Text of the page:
The job was done. Enda said nothing. After Noonan's announcement, the Government refused point blank to allow any Opposition TDs to speak on the deal.
They were wrong. Although the deal is weaker than anticipated, although there was nothing in it for the ordinary people, it was a start. Enda and Michael -- so keen on their association with the "success" of the promissory note deal -- should have allowed a debate. Certainly they could have expected the usual opposition from the far left -- but there is a willingness from many opposition voices to consider the merits of the deal.
If the Government is telling the truth -- that the agreement to defer payment by converting the cash owed into a distant-dated bond is the road to further reductions in the bank debt -- they could have spelled it out and answered questions.
They preferred the route of news management. A sudden piece of good news was being hyped up to blot out the memory of Mahon and Moriarty.
At the same time, Anglo's embarrassing 2011 results, announced on Thursday, were wiped off the front pages.
Mahon has done both the main political parties damage. Moriarty still has the potential to torpedo Fine Gael. The Anglo Irish annual results were a reminder that a toxic corpse in the banking cemetery is still being indulged by Enda and Michael.
Miraculously, they contrived to turn Anglo into a good news story on a bad day for the bank.
Top people in a bankrupt bank are still being rewarded as though it is a healthy outfit operating with big profits, -- when in fact it remains the heaviest albatross around the necks of Irish people.
The big figures from Anglo were awful as ever -- but the small print was even more horrifying. To most of us, it is now meaningless that the bank lost €873m instead of €18bn. We do not give a hoot -- because the figures are floating in a meaningless orbit.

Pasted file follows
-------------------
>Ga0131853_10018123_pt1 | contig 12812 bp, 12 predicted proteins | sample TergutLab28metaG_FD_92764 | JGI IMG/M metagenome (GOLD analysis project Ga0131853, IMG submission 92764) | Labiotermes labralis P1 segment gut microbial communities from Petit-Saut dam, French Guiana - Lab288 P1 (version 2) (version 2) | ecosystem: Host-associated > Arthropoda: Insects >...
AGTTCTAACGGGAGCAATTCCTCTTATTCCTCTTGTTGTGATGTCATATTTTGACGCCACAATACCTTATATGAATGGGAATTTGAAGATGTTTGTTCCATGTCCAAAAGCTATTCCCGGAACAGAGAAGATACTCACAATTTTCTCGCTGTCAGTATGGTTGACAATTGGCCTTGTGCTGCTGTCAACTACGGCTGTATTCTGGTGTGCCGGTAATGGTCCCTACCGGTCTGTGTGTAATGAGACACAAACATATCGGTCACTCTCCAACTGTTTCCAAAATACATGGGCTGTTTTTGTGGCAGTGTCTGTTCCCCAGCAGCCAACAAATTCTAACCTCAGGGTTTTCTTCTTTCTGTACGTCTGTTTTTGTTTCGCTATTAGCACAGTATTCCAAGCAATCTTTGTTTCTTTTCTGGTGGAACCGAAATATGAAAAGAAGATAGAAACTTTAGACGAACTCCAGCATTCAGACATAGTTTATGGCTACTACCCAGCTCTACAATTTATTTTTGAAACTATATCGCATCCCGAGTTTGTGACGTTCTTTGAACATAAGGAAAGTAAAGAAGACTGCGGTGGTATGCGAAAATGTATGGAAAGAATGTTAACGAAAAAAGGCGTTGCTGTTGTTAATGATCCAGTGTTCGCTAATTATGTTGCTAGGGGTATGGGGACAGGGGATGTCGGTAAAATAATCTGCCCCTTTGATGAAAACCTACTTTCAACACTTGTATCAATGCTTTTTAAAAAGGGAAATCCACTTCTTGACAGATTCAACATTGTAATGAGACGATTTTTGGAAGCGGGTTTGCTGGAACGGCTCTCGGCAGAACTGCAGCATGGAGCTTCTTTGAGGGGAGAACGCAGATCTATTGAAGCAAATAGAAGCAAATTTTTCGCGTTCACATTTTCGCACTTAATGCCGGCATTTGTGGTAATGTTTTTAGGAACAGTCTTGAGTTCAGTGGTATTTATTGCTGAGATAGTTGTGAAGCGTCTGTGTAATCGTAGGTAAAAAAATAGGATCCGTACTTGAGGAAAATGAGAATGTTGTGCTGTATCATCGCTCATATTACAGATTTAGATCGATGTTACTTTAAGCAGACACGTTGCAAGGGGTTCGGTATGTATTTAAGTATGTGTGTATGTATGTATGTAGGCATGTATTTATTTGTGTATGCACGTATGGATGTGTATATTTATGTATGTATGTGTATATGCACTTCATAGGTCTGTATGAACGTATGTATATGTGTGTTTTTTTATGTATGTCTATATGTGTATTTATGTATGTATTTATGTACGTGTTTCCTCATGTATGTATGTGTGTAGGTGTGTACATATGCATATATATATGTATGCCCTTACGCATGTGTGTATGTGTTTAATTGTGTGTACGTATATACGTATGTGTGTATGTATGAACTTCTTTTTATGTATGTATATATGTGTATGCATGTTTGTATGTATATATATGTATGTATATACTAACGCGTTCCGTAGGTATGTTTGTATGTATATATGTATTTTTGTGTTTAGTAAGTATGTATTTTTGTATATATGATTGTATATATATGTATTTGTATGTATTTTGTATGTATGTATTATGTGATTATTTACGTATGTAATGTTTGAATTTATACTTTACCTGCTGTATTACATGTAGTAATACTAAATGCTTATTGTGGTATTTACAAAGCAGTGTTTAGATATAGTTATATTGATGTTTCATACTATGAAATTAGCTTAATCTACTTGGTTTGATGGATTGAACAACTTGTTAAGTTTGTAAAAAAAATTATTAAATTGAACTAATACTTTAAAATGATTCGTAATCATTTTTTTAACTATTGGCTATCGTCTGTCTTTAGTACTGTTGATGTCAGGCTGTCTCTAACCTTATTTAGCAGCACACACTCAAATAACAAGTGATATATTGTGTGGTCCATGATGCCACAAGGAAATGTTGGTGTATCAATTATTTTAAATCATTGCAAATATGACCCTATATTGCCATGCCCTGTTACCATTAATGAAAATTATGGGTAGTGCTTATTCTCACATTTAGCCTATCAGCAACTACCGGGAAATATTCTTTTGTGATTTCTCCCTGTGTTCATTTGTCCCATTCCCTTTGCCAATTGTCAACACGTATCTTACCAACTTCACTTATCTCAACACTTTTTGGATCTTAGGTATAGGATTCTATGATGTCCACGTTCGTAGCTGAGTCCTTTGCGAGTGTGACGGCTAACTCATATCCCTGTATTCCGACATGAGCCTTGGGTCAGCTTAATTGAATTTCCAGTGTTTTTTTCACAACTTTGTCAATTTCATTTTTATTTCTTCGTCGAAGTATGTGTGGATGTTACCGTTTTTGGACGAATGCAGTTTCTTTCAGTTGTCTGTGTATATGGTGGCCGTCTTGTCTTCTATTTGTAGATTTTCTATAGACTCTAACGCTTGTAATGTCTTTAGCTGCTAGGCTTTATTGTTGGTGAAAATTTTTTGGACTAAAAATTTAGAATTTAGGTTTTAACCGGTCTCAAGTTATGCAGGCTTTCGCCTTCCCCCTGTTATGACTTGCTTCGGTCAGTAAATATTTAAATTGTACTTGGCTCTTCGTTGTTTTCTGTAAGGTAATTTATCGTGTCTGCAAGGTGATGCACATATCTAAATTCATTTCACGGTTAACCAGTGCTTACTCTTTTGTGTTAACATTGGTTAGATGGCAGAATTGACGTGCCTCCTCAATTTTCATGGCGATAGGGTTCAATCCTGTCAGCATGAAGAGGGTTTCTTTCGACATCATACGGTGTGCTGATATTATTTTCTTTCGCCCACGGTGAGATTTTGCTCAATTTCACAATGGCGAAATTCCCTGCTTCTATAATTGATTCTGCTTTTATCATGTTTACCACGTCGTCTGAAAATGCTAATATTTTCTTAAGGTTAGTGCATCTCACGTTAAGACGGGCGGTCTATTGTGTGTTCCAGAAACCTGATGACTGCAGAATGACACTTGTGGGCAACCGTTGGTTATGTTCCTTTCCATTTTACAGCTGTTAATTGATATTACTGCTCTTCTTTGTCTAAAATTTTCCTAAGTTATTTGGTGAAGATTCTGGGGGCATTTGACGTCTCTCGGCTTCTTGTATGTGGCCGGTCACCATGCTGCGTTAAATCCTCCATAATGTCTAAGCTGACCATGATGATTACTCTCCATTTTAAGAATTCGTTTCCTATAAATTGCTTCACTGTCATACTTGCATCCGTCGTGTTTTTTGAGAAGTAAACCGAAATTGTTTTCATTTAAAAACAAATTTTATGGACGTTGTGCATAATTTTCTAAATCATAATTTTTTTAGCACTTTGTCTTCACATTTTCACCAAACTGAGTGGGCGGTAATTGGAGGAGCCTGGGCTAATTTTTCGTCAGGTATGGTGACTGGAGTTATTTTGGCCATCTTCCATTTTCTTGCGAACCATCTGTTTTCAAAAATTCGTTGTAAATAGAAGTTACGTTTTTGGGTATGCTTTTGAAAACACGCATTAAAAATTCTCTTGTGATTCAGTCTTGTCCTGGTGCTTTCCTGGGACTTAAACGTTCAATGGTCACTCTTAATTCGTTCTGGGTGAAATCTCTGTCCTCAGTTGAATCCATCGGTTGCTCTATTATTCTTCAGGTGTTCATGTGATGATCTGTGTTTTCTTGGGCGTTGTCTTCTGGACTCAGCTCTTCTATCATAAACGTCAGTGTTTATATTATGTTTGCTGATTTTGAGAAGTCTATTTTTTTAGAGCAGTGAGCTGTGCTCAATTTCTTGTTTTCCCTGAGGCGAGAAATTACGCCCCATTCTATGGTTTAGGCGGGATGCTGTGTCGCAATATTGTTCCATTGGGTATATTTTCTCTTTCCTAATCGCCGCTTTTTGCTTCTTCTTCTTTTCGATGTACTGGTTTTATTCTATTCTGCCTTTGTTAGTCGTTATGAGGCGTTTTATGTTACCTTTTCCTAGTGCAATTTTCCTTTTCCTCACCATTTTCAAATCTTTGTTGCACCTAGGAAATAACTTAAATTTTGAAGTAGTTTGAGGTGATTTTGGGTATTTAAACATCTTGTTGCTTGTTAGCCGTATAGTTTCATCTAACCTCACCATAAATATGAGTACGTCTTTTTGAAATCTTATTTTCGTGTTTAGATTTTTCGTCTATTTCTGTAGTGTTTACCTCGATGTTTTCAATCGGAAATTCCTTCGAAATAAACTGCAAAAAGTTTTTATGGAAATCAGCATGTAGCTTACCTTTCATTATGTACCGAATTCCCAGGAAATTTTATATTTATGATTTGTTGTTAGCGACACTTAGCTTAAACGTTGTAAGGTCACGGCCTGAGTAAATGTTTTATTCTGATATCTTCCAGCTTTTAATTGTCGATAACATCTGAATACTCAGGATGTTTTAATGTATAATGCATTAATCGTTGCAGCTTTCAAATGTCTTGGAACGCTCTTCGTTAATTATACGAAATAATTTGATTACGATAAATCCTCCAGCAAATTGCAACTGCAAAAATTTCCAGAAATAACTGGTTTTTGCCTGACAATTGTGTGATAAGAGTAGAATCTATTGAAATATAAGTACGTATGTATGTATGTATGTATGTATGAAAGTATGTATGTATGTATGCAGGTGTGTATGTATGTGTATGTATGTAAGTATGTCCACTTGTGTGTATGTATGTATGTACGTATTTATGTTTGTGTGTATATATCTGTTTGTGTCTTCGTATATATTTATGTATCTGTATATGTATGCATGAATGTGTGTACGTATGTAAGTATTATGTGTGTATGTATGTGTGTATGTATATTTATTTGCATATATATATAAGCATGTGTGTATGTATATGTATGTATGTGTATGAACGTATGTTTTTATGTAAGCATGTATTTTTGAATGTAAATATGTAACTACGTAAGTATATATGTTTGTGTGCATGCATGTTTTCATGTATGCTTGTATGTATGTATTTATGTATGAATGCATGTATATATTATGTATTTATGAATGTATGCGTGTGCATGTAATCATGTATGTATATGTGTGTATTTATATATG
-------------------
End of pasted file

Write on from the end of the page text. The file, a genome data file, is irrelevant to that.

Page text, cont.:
Far more worrying is the existence of the bank at all and the spendthrift culture that survives.
The results announcement was full of self-congratulation.
"A number of major initiatives were successfully concluded throughout 2011," according to Anglo boss Mike Aynsley.
He even insisted that there had been "welcome progress". Anglo had reduced staff costs by eight per cent during 2011. No one asked what on earth the 1,219 staff remaining at Anglo were doing when the bank is a zombie.
Aynsley is simply trying to justify his outrageous salary. He takes home a package of €866,000 a year -- an obscene amount for a man directing the misfortunes of a bank that is still costing Irish taxpayers billions.
Part of his package was a comical payment of €203,000 for "relocation expenses". His fellow nonentities on the board are all pocketing around €100,000 a year as part-timers. These top guys in today's banks, courtesy of the Government, are still living the high life of the boom days for no visible return to the Irish people.
And they are continuing to line consultants' pockets as though the boom years never ended. Their pursuit of Sean Quinn, while a worthy objective, may prove fruitless. They are spending €2m a week on professional fees, enriching the usual suspects.
Enda and Michael are masters of the media game. When they have stopped spinning their success story at tackling the past sins of "old" Anglo, they might turn their attentions to the continuing excesses of "new" Anglo.